External Affairs Minister SM Krishna held talks with his Iranian counterpart Ali Akbar Salehi on a wide gamut of issues that included Iran's controversial nuclear programme, bilateral economic ties, energy cooperation and terrorism.
Salehi is in India as Special Envoy of Iranian President Mahmoud Ahmedinijad, to extend an invitation to Prime Minister Manmohan Singh to attend the 16th Non-Aligned Movement (NAM) Summit to be held in Tehran in August.
Responding to a question on the proposed Western sanctions, Krishna stressed that India has always abided by the resolutions of the United Nations Security Council on the Iran issue, but indicated New Delhi's unease with unilateral sanctions.
"As far as other sanctions are concerned, those decided unilaterally or regionally, we are aware of such measures. In a globalised world, these actions can have an impact on the markets," Krishna said at a joint press conference with Salehi.
"Our commercial entities take these into account. Such measures should not impact on legitimate trade interests," he added.
As the two countries look to bypass sanctions by using the Indian rupee to settle part of their payments, Krishna said Iran is 'an important neighbour and crucial trade partner for India and also a major source of our energy supplies'.
"It is also a gateway for India to Central Asia. India and Iran share an interest in the stability of Central Asia and the Gulf. We also face threats from terrorism and extremism," he stated.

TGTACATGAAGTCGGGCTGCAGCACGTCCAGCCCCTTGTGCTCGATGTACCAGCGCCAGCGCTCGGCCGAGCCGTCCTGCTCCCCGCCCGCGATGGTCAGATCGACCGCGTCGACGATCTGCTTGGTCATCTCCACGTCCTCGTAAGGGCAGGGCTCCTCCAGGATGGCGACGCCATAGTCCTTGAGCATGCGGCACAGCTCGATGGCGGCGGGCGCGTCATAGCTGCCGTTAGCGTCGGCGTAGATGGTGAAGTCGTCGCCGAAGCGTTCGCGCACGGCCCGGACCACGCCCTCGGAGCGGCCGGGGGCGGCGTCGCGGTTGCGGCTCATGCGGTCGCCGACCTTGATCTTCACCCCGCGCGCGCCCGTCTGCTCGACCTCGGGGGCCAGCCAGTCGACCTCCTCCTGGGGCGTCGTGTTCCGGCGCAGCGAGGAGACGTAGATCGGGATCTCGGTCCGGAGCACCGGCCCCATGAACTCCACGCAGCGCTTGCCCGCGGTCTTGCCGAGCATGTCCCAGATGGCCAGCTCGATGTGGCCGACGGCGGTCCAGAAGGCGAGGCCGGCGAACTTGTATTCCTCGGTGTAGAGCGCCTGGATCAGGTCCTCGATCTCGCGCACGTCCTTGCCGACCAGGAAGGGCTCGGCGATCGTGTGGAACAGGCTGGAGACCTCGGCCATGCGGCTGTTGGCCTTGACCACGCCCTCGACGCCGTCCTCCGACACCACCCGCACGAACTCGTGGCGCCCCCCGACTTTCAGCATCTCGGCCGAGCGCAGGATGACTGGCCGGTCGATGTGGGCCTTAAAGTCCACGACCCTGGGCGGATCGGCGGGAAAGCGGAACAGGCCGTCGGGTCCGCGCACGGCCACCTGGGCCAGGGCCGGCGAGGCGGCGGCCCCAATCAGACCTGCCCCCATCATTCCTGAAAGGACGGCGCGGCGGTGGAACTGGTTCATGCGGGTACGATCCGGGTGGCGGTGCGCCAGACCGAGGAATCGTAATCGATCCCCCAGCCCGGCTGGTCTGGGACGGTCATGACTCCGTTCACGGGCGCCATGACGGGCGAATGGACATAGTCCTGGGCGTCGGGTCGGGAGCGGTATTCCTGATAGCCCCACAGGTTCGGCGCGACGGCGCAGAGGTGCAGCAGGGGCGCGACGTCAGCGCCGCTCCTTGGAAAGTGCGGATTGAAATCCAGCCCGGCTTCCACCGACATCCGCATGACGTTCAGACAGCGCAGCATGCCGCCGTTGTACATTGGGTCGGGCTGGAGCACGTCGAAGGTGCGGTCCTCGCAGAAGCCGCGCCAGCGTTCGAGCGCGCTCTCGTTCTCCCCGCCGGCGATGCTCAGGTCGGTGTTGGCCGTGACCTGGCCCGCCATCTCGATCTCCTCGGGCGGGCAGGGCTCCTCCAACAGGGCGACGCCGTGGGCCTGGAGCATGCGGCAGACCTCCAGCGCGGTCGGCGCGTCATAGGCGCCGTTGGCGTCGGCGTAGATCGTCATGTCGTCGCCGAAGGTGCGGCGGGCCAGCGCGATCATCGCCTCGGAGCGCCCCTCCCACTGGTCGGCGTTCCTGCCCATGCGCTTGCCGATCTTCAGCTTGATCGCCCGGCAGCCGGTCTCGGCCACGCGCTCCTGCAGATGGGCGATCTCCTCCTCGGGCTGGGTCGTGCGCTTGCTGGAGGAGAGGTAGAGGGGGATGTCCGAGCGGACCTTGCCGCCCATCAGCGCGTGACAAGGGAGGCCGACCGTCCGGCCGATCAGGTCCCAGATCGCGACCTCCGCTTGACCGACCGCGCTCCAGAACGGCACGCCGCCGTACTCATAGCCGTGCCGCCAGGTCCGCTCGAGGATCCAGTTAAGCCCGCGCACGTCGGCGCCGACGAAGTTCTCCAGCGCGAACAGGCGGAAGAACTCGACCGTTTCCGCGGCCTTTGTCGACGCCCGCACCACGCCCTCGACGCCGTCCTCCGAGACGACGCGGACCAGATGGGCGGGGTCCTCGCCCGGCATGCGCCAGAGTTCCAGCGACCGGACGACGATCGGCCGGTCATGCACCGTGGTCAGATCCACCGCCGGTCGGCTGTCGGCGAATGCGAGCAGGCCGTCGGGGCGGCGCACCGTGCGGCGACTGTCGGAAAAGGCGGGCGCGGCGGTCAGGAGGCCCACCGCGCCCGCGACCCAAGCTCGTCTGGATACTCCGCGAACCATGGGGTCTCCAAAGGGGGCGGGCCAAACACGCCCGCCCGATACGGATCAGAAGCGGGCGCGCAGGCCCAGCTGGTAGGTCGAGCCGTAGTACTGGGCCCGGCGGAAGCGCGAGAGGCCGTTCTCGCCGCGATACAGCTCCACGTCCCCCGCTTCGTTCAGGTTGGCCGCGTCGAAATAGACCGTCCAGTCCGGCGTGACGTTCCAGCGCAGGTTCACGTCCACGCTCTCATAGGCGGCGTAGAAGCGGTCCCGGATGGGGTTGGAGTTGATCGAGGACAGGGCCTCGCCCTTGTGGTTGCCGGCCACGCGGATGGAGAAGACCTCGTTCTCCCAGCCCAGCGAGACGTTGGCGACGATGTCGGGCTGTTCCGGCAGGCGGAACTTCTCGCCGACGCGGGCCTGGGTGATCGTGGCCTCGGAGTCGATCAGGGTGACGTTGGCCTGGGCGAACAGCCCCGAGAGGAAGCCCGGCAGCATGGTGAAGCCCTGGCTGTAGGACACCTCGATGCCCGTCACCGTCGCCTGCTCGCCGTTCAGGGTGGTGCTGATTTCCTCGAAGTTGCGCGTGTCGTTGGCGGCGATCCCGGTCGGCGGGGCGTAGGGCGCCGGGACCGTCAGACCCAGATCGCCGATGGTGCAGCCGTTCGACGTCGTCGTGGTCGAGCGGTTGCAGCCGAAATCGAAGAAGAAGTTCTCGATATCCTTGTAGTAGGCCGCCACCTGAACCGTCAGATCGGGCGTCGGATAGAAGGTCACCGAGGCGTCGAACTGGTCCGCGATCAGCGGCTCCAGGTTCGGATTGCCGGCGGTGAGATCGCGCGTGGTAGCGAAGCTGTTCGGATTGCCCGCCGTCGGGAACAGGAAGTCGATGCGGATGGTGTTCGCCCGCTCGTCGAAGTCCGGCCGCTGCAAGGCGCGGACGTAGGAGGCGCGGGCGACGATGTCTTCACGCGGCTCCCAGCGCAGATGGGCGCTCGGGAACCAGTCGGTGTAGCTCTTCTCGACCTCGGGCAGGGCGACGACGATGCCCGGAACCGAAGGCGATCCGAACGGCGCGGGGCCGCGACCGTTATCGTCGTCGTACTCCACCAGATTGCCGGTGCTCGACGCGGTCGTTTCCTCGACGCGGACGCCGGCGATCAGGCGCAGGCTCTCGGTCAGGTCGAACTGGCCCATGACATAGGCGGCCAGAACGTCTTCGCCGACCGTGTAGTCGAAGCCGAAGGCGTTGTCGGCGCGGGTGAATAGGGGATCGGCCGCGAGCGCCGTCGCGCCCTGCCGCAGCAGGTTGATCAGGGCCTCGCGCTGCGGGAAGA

Pitching for greater economic and energy ties with India, the Iranian foreign minister said that Iran's total trade with India is now worth USD16 billion.
"Iran is a reliable energy source for India, which has growing energy needs," he stated.
"However, this is not proportionate to the potential of these two countries. We are hoping and looking into ways of raising this bilateral trade between India and Iran," he said in remarks that are bound to upset Washington and its allies.
"India should look for resources that are reliable. Iran will remain a reliable partner for India," said Salehi.
India currently imports around 10-11 per cent of its oil requirements from Iran, and has marginally reduced its imports as it seeks to diversify its energy sources. US Secretary of State Hillary Clinton is understood to have taken up the issue of Iranian oil imports with Krishna during her visit to New Delhi on May 8. The issue is expected to figure in discussions again when Krishna goes to Washington for the India-US strategic dialogue on June 12.
The US sanctions against Iran's central bank are scheduled to take effect on June 28, and the European Union's oil embargo is due on July 1.
Lauding India's commitment to non-alignment, Salehi said that he will hand over the invite for the NAM summit when he meets Manmohan Singh on June 1.
Salehi also updated Krishna on the recent discussions between Iran and the P5+1 in Baghdad on Tehran's nuclear programme. India reiterated that the Iranian issue should be resolved through diplomacy.
"India has always held that the nuclear issue should be resolved through diplomacy, and the framework of the IAEA provides the best forum to address the technical aspects of the issue," Krishna said.